Madeline: Y’all have kids and I’m sure they help with playing out some of these ideas and developing games to their final form. How important is it that the games you make be accessible to kids or families? Not necessarily games for children, but games that a family could play together.

Kat: I’d say that we have not really focused in that direction. Our first three games were certainly family-friendly. Commissioned is cooperative, so you can play as a family. At the time our youngest was five and she couldn’t play, but our eight-year-old could. He could sit down and you could walk him through it. Our second game, 3 Seeds, is an easy strategy game. It’s really easy to pick up the rules and kids can play. It’s very accessible. Our third game, Unauthorized, is a big group game, and again, you can direct a kid. If they don’t play exactly right it doesn’t really hurt the game because it’s team-based. Soul of the Empire is not child-accessible. It’s a hardcore strategy game and requires an attention span that’s way beyond a kid. 

We’re trying to appeal to the gamer who is open to talking about Christianity and appeal to the Christian who is not yet a board game addict.

When we finished that one we spent about a year and a half specifically trying to develop a kid’s game. It did not work. Our kids played it until they were sick of that game and we had it in a place where we thought it was finally ready for testing, but it did not go over well with kids because it was Noah’s Ark themed and we were killing animals.

Pat: This is exclusive. No one else has heard about the disaster that is Ark Rescue.

Kat: So, while that doesn’t bother me, it was not okay with kids. I had coached my kids through it and it was fine, but other kids were not happy about that situation. While we were accidentally kid-friendly with our first three games, our deliberate attempt to make a child’s game … [shakes head]

Pat: I don’t know that “accidentally kid-friendly” is right. Our company is built around games that can develop relationships. We build games that create joy by building relationships with God’s people. That’s our mission statement. At least in my mind, it has always been about creating a tool that can be used as a family to play games and spend time together. I think what Katherine is saying is that we never specifically set out to do children’s games, at least with our first titles. 

Our games are accessible to kids, but in my mind, the target was more the tween to teenager as opposed to a younger kid. If you look at what the realm of Christianity offers tweens and teenagers, like if you were to walk into a Christian retail store or look online, you’re just going to find Bible studies. We thought that our game would be a fun way to explore a Christian idea; that a family could sit down and engage with faith in a fun and meaningful way. So our target, at least in my mind, was always on the older side of that spectrum. And we haven’t totally given up on a kid’s game, it’s just not going to be what it was. 

Kat: It was very sad! I was very disappointed. The game—in its base form—I really enjoyed. I loved playing this game. But one of Patrick’s requirements in game development and publishing is bringing something new to the market. As it was, it didn’t have any shiny new mechanics. It was almost more like a puzzle. Not like the jigsaw kinds, but more that once I figure out how to do it, it’s kind of going to be the same every game. We added player powers and all kinds of stuff that didn’t work. 

Pat: And then Rescue Polar Bears came out and basically used the same core mechanic much more effectively, so…

Kat: [sighs] It’s okay.

Commissioned From BGG user toothpickman, resized

Madeline: Does that happen often, that you’re working on a project and someone else brings something very similar to market first?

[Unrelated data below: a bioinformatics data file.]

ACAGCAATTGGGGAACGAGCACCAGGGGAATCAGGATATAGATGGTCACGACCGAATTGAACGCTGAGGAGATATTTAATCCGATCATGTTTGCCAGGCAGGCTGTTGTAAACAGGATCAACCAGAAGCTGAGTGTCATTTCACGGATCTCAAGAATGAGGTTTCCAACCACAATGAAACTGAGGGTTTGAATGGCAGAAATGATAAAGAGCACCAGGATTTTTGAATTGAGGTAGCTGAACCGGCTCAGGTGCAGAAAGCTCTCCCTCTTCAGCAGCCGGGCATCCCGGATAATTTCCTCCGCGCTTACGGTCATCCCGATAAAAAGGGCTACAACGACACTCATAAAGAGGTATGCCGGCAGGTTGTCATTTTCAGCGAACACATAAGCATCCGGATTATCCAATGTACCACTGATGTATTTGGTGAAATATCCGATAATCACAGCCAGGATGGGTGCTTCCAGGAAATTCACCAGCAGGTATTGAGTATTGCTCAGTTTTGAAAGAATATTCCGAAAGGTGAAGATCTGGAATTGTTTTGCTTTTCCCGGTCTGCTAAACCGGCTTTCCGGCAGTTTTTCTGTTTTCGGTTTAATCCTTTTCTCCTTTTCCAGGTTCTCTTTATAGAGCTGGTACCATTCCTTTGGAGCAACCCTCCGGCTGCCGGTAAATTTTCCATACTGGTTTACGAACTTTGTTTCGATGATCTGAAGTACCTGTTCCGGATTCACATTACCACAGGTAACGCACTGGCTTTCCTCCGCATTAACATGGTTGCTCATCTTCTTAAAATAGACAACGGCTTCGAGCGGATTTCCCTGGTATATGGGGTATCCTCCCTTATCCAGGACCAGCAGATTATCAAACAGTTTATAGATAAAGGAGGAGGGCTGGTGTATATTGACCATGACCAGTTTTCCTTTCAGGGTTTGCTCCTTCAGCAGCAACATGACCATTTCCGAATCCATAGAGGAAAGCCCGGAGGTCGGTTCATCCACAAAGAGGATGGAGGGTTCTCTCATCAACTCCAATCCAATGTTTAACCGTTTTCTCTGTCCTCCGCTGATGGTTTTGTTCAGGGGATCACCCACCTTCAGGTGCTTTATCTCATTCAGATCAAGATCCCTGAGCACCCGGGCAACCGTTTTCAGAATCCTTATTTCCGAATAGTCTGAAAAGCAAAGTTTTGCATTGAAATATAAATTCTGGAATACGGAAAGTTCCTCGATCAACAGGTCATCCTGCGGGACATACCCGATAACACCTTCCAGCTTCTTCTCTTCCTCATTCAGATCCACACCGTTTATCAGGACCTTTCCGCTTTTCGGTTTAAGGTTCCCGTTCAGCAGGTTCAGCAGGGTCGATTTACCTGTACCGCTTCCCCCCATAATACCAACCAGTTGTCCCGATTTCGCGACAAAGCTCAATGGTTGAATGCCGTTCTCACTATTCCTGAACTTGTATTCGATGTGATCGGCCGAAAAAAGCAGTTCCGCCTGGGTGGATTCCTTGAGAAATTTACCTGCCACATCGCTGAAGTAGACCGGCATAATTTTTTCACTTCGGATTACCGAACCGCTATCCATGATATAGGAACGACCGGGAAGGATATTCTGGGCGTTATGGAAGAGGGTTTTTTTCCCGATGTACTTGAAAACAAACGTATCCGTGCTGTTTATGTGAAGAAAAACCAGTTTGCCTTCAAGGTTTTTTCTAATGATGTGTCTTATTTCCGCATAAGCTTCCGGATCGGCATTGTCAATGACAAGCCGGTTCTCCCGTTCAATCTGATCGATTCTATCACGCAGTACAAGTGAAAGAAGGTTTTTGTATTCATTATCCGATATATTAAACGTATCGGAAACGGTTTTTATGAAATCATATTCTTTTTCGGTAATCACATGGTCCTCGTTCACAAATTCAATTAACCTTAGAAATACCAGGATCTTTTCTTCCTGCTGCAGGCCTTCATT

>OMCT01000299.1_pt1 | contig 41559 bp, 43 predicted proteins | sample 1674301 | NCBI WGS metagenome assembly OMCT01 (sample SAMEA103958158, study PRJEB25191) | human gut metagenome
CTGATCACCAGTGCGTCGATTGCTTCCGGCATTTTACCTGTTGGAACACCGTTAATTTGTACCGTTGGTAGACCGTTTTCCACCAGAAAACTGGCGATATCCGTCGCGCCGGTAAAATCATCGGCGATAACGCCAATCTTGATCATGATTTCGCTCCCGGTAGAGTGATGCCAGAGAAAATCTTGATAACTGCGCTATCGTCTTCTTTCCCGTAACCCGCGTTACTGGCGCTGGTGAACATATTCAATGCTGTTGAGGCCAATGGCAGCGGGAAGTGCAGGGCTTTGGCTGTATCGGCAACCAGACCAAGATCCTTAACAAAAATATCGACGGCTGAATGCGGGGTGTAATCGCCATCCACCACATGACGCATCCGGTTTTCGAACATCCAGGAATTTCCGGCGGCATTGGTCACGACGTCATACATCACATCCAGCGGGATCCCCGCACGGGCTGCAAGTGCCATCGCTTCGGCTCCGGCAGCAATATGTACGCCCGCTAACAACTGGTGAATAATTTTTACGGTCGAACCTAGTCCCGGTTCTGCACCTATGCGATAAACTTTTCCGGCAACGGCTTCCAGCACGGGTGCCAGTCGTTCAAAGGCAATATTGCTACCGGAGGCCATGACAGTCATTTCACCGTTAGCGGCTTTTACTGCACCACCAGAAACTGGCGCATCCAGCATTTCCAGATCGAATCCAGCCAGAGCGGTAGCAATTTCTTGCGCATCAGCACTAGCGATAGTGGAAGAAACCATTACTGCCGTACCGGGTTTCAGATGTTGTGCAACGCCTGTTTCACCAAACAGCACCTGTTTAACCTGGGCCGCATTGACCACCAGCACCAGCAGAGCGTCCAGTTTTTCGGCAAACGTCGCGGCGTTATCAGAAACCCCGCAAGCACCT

Pat: It happens. Part of that is that there are so many new games coming out. Obviously our themes are different. As a company, we are very different from other publishers in terms of subject matter that our games deal with, but it’s not enough just to tell a separate story. It’s important to me that we also produce high-quality games in terms of the mechanic and the experience that they’re creating. It takes a long time to develop a game and it can be discouraging. We spent a year and a half, two years working on Soul of the Empire and really developing the isometric nature of it and tightening the system so that it’s easy and approachable to learn and use, and then Root comes out eight months before our game. After our Kickstarter, but before our game released. And it totally dominated the asymmetric space. And for good reason, because it’s a great game, but very different than Soul of the Empire. But because it sucked up that market, there just hasn’t been space in the market for Soul of the Empire. It is what it is. Could we have known that was going to happen? No. We just have to keep doing what we do, hoping that the next game does a little bit better.  

Madeline: Do you feel your games are designed for Christians who are new to games, or for gamers that are interested in games with Christian themes?

Kat: We’re trying to walk the fence between those markets. We’re trying to appeal to the gamer who is open to talking about Christianity and to the Christian who is not yet a board game addict. We’re trying to appeal to both markets, and that’s a fine line to walk. You have to be careful with the content. If you want to favor one side, you’re going to offend the other half. 

Madeline: That sounds like a big headache.

Pat: A lot of small choices are how the process actually ends up working. We’ll come up with an idea or a story for a game and then there’s a lot of testing. As we go through the process of combining the right mechanics with the right theme and the right components, it’s a dance between the two groups. Knowing that a unique component or a unique mechanic is going to appeal to the secular gaming side of the market versus how faithful we are to the story and theme. How approachable we make learning the game is going to push it more towards the Christian side of the market that aren’t gamers. It’s a dance between the two to give each side something they can really like and enjoy about the game without pushing it to for towards one of those directions. 

… that’s what it’s all about for me: the people who are around the table. I’ll play whatever you want to play.